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What is the Oxford Monitoring System for Self-harm?
The Oxford Monitoring System is a clinical register of information about self-harm. It includes
patients who have presented to the John Radcliffe Hospital following self-harm.
Further information about the Monitoring System can be found here:

What is self-harm?
Self-harm is defined as intentional self-injury or self-poisoning, irrespective of type of motivation or
degree of suicidal intent. This definition, which is used in a similar way in countries in Europe and
elsewhere, includes both ‘suicide attempts’ and acts with other motives or intentions. This reflects
the often mixed nature of intentions.
Self-poisoning is defined as intentionally taking more than the prescribed or recommended dose of
any drug or swallowing other potentially poisonous substances.
Self-injury is defined as any injury that has been non-accidentally self-inflicted (e.g. cutting, jumping
from a height).

How do we get our information?
Most of our information is obtained from a simple data sheet that is completed by a doctor or nurse
after they have seen a patient who has self-harmed in any way. This only happens at the John
Radcliffe Hospital.

For those patients who are not seen by staff from the self-harm service, we have specially trained
data processing staff who are authorised by the NHS to get some basic information from the John
Radcliffe hospital about the presentation.

We have support from the Secretary of State for Health and Social Care to collect this
information without asking individual patients for their explicit consent to do this. This is partly
because of the number of self-harm presentations to hospital in Oxford (up to 2,000 per year) and partly because many patients are not assessed and so there is no opportunity to ask for their consent.

How is the information kept?
All the information we collect is stored securely in accordance with standards set out in the Data Protection Act and by the Health Research Authority. Any information that could potentially identify individuals, such as postcode, is removed from data before being transferred for research purposes.

This means that no patient could be identified by the project data analysts.  We need to have enough identifiable information so that we can link up attendances for self-harm to the correct person. This work is done by NHS staff or NHS approved data processors. Researchers do not have access to identifiable information about patients.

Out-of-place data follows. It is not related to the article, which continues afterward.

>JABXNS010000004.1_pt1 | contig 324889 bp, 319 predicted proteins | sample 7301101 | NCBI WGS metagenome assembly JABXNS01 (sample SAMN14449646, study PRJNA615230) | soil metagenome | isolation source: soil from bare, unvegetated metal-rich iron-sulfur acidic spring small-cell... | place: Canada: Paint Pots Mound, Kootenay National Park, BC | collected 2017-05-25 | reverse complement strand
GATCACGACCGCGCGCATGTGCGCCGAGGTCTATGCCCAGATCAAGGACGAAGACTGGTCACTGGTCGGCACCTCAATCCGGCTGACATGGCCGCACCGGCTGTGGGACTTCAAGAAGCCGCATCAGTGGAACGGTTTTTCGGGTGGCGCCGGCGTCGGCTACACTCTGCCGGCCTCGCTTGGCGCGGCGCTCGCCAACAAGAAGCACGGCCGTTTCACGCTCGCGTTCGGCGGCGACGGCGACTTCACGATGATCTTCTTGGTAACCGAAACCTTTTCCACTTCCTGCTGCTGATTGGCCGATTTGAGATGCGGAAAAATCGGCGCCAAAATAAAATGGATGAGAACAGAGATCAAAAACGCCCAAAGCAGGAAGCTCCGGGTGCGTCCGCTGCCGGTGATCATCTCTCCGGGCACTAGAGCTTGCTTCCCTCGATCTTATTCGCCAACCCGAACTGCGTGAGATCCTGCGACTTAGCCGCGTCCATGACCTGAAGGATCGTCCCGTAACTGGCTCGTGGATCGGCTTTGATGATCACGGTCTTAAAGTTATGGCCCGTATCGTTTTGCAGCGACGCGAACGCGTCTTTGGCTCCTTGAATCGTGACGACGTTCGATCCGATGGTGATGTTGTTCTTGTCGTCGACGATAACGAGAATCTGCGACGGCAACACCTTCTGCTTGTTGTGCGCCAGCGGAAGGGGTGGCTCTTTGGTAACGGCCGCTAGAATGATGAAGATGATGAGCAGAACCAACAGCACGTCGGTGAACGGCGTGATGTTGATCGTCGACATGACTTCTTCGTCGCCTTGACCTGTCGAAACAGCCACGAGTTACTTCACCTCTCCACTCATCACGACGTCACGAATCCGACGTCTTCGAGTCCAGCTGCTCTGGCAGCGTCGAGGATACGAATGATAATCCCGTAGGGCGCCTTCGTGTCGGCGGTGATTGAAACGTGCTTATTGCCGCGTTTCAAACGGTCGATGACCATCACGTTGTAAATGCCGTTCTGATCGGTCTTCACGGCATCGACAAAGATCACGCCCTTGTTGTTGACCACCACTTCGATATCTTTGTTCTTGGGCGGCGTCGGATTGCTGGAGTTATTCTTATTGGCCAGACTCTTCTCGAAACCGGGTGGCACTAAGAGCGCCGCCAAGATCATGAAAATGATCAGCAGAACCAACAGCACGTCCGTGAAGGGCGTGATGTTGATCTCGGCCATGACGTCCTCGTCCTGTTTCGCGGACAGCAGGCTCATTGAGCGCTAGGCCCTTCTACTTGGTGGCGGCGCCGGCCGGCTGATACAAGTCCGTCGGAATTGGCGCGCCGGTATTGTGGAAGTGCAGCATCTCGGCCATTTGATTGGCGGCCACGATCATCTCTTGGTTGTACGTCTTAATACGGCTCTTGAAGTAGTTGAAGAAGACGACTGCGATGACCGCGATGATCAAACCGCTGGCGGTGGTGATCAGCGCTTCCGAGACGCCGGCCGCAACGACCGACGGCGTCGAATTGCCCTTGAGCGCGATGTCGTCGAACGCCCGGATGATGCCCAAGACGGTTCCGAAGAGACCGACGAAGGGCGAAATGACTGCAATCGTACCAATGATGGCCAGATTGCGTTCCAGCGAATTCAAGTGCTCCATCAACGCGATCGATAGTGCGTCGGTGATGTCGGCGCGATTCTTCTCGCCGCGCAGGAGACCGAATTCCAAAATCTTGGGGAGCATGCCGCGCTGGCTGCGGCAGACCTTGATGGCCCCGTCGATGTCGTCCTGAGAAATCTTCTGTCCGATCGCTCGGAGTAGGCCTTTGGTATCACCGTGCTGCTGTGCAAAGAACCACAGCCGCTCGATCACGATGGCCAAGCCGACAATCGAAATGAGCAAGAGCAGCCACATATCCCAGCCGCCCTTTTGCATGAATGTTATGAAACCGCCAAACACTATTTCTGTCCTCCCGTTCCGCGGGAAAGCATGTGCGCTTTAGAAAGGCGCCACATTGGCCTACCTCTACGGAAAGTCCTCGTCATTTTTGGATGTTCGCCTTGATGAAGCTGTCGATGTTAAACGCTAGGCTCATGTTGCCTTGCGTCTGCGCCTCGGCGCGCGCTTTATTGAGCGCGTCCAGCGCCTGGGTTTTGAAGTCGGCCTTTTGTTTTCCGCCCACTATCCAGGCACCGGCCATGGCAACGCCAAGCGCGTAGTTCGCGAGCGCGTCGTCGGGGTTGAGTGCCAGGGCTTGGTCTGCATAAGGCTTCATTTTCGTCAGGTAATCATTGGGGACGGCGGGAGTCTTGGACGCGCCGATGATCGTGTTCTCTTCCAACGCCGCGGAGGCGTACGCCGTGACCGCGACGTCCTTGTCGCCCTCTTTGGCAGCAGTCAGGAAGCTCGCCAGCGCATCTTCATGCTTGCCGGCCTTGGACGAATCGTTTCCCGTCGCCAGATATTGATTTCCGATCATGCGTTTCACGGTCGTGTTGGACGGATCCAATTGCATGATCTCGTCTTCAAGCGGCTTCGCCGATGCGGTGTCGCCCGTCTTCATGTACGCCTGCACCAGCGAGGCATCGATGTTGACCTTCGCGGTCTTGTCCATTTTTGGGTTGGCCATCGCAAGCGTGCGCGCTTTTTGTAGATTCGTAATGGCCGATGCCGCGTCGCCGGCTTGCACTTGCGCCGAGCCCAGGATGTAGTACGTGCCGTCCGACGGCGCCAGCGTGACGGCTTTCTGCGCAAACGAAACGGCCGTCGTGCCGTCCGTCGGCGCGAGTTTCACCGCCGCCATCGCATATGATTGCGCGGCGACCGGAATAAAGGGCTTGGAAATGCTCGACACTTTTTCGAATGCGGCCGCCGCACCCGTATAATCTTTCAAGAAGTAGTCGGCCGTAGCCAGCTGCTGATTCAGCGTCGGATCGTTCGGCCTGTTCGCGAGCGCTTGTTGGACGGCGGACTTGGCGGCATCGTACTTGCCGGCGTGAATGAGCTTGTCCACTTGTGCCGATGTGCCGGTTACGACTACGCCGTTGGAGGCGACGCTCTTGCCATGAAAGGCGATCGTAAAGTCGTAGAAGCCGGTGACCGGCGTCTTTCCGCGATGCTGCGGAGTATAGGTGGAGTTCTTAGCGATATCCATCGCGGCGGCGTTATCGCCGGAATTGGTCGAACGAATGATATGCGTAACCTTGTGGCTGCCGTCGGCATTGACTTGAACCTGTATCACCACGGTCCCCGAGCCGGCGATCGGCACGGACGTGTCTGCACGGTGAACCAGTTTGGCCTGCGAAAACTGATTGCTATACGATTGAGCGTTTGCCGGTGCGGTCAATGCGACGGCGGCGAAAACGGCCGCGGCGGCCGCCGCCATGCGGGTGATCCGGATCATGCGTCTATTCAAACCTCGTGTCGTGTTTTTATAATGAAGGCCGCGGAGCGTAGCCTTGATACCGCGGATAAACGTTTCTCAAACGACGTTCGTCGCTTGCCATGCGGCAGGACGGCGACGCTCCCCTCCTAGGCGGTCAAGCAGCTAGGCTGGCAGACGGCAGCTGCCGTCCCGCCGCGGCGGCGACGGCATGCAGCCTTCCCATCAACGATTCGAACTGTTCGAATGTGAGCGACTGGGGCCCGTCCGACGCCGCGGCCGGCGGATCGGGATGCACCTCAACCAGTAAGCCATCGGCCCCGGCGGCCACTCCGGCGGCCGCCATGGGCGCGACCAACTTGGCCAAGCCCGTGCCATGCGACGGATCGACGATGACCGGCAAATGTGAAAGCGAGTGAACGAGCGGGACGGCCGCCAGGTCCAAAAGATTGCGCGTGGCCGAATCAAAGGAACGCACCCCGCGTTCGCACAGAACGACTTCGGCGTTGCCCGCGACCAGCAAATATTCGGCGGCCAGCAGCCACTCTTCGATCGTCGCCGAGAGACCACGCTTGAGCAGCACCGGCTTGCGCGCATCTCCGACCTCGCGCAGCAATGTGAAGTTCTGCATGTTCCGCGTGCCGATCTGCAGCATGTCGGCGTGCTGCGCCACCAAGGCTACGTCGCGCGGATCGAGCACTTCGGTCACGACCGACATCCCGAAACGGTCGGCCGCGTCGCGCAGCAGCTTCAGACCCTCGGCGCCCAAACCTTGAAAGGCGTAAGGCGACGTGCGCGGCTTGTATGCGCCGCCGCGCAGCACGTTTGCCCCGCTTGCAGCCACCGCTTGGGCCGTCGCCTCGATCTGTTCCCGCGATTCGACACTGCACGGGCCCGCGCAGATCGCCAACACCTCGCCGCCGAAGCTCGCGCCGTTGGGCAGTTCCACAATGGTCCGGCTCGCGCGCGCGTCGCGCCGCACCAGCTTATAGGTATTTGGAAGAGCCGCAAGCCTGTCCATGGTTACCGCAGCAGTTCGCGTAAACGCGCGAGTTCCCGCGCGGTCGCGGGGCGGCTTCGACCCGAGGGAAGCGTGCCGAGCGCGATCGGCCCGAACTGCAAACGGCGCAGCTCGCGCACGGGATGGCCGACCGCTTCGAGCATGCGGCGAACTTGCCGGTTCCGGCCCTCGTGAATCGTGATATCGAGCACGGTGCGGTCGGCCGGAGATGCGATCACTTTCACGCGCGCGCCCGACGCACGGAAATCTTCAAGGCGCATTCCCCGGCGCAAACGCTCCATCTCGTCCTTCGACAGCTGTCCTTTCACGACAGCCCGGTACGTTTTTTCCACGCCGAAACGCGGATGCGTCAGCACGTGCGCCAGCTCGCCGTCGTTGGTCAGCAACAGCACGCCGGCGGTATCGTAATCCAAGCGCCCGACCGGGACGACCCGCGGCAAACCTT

Do I have to agree to my information being used for this research? Can I opt out?
You do not have to do anything as the Secretary of State has agreed that we can collect this information without individual patient consent. 

We also applied to the Secretary of State so that we not have to apply the National Data Opt Out. This is so that we can obtain accurate numbers of self-harm cases in Oxfordshire in order to provide information on trends and rates of self-harm. If we applied the National Data Opt Out we would have no way of knowing how many people had opted out.

However, you can still opt-out of having your information used in our Monitoring projects. If you do not want your information included you can telephone or email our team. We can then ask one of our specially trained, NHS approved data processors to find out which records needed to be deleted. If you agreed, the data processors could also retain a few details to be sure that your information could not accidentally get included at a future data in our

What sort of work has been/is being done with this information?

A list of our current and recent projects can be found here:

Why is this project important?
We have been collecting data on self-harm continuously since 1976 so we have a unique ability to look at self-harm over time. The importance of this project has been recognised both nationally and internationally. The project in Oxford is coordinating the Multi-centre Study of Self-harm in England project. Both projects are continually informing national strategy, especially in relation to the National suicide prevention strategy for England: 2023 to 2028.

What are the benefits of this project?
We have been able to inform national policy that has led to restriction of particular medications that are harmful in overdose. For example, our research led to the decision to reduce the number of tablets in a pack for paracetamol and other analgesics. We have been able to show that this measure has led to fewer deaths from overdoses of these drugs.

Another example is that we were also able to demonstrate how dangerous co-proxamol is in overdose which eventually led the Medicines and Healthcare products Agency to introduce a phased withdrawal of this drug in the United Kingdom. Subsequently, other agencies recommended the phased withdrawal of this medicine across much
of the developed world.

What if I have any questions not covered here?
Please telephone Debbie Casey on 01865 13195 to discuss any aspect of our research or email us at